Request More Information

Have questions about our services? Our sales and customer service teams are here to help, and highly responsive.

5 Reasons Why RCRA Training Should Interest You

Love Canal, waste barrelsI attended one of our very own RCRA hazardous waste trainings today.  RCRA training is necessary to your success at your job if you’re dealing with the waste your company generates. RCRA is not just another set of regulations to make your job more difficult and complex. It has an interesting and important history and function within your organization. Not sure what I mean? Here are the top 5 reasons you want to get RCRA trained.

1.) The Negative Impacts of Improper Handling Have Proven Themselves

Part of the reason RCRA and CERCLA were passed is because the negative impact of poor disposal of hazardous waste was brought into the public eye. The Love Canal emergency in 1978 hit home for people around the country and is considered the tipping point of hazardous waste regulation to many. 

The 36 square block area was used for the disposal of 21,000 tons of toxic waste by the Hooker Chemical Company and was then bought by a local school board. Rainstorms released the chemical waste into the environment, resulting in everything from strange odors and substances surfacing in the yards of residents to an influx of birth defects. Basements were covered with thick black substances and vegetation was dying.

2.) It’s Costly

The EPA can charge penalties of up to $37,500 for each day of noncompliance. That means one month of noncompliance could cost you $1,162,500. That’s Starbucks coffee for over 600 of your employees every day (including weekends and holidays) for a year! If you have the extra cash, I suggest spending it that way. Also, noncompliance is costly for the environment and health of those in contact with the hazardous waste. The world generates 13 tons of hazardous waste every second.

3.) It’s in Your Home

Many people overlook the fact that they have hazardous wastes in their home. These include batteries, fluorescent lamps, and thermometers. Many residents simply throw these items in the trash. There are no regulations preventing this, however hundreds of thousands of people throwing hazardous waste into their trash can negatively impact public health and the environment. Look online to find a drop-off station to have your hazardous waste properly disposed of in your area.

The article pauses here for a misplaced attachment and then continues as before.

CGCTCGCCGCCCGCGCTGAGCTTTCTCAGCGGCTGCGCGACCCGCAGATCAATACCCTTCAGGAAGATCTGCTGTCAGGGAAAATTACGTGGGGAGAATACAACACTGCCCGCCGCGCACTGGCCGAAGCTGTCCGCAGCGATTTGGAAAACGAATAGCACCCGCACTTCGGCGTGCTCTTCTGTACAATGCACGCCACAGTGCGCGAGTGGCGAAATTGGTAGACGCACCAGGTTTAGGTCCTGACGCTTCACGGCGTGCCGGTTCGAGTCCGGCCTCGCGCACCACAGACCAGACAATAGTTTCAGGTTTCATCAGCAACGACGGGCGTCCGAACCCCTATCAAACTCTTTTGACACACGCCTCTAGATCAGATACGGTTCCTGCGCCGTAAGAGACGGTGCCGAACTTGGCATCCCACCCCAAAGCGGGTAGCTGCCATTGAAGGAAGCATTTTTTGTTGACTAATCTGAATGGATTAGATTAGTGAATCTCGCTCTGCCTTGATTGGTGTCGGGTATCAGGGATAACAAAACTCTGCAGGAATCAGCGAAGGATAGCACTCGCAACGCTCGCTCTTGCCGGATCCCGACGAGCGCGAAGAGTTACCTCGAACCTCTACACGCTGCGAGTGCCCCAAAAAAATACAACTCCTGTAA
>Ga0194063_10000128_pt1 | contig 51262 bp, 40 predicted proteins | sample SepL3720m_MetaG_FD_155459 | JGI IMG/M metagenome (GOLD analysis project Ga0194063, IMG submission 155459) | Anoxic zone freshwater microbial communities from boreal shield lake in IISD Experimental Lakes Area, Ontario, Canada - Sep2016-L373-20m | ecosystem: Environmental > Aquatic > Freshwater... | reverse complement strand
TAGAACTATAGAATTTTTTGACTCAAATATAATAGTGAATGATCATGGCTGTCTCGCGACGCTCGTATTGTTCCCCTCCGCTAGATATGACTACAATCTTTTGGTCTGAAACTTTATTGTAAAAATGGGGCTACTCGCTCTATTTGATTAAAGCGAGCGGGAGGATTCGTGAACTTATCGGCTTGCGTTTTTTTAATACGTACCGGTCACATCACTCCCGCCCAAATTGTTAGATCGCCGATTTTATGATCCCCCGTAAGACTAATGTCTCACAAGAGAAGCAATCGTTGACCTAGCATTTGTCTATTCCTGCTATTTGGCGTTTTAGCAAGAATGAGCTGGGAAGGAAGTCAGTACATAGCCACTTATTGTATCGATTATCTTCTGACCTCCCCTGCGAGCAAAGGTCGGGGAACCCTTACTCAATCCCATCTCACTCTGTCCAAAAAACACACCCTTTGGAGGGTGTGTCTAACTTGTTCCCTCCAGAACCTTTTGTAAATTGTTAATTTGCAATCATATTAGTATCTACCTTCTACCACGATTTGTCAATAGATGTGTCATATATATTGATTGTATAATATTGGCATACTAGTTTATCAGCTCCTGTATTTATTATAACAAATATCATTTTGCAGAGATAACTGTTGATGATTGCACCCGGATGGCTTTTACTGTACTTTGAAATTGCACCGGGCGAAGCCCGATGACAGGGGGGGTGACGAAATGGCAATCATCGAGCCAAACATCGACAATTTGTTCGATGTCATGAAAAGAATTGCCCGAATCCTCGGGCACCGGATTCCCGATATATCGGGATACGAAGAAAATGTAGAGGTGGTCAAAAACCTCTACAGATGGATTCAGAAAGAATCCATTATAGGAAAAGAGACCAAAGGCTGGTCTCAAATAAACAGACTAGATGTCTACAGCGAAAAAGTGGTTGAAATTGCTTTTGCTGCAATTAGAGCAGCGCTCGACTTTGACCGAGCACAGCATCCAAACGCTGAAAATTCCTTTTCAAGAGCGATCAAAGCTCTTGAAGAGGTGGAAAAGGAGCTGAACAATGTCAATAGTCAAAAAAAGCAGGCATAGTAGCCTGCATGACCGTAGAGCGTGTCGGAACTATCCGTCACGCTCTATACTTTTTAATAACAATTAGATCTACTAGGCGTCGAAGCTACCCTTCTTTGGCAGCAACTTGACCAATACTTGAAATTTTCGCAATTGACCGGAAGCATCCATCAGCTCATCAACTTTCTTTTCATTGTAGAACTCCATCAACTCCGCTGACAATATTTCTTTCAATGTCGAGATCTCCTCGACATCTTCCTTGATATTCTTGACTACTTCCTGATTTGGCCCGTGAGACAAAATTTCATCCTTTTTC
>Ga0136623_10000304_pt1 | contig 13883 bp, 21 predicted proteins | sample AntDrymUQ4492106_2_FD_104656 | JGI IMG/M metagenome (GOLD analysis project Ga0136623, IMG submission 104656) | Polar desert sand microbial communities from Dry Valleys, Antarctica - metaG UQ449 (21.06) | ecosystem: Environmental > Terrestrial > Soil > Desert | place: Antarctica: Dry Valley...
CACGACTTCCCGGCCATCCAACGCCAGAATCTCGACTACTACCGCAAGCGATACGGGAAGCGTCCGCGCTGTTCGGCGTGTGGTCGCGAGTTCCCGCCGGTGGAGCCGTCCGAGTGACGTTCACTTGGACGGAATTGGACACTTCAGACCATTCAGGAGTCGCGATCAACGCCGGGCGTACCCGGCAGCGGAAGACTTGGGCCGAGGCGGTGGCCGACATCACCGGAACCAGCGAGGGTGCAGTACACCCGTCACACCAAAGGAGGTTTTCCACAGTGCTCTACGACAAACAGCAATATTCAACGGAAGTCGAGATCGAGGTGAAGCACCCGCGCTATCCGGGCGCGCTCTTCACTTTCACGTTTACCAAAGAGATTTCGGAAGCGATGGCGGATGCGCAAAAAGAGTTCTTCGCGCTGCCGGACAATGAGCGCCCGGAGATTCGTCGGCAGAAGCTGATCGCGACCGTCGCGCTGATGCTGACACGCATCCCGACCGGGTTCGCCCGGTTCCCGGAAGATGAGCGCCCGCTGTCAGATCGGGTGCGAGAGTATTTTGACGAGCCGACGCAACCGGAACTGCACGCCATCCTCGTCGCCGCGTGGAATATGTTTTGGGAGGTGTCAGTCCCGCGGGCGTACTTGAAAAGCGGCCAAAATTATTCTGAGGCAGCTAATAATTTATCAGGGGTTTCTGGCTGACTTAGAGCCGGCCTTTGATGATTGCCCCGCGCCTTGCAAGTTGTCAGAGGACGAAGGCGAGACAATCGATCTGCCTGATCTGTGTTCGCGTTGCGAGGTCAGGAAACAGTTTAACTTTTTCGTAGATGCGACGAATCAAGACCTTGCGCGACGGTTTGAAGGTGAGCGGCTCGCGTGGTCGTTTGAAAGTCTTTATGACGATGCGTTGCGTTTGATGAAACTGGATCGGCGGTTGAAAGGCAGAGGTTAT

4.) There’s a New Language

Hazardous waste can cause harm. It’s the responsibility of the generator to determine if a material is considered a hazardous waste and to label it for everyone else to see. There are hundreds of hazardous wastes characterized by the EPA. Learning these along with codes for communicating on labels (U codes, P codes etc.) is like learning a whole new language.  Some RCRA experts have all these chemical combinations memorized, but attending a RCRA training and a Google search should suffice.

5.) It’s Extreme

Hazardous waste is regulated because it’s dangerous. There’s a variety of chemicals wastes that can be hugely detrimental to the environment and people if improperly dealt with.  Some wastes are so dangerous that even the empty containers that housed this waste is considered hazardous waste. Hazardous chemicals can be so volatile they can be used as rocket propellants or so dangerous that they will stop your cells from using oxygen. Knowing this, it’s easy to understand why we wouldn’t want the waste products of these chemicals disposed of improperly.

Do you have employees that need to be RCRA trained? Check out our upcoming trainings in the link below.


View Upcoming Trainings

Photo courtesy of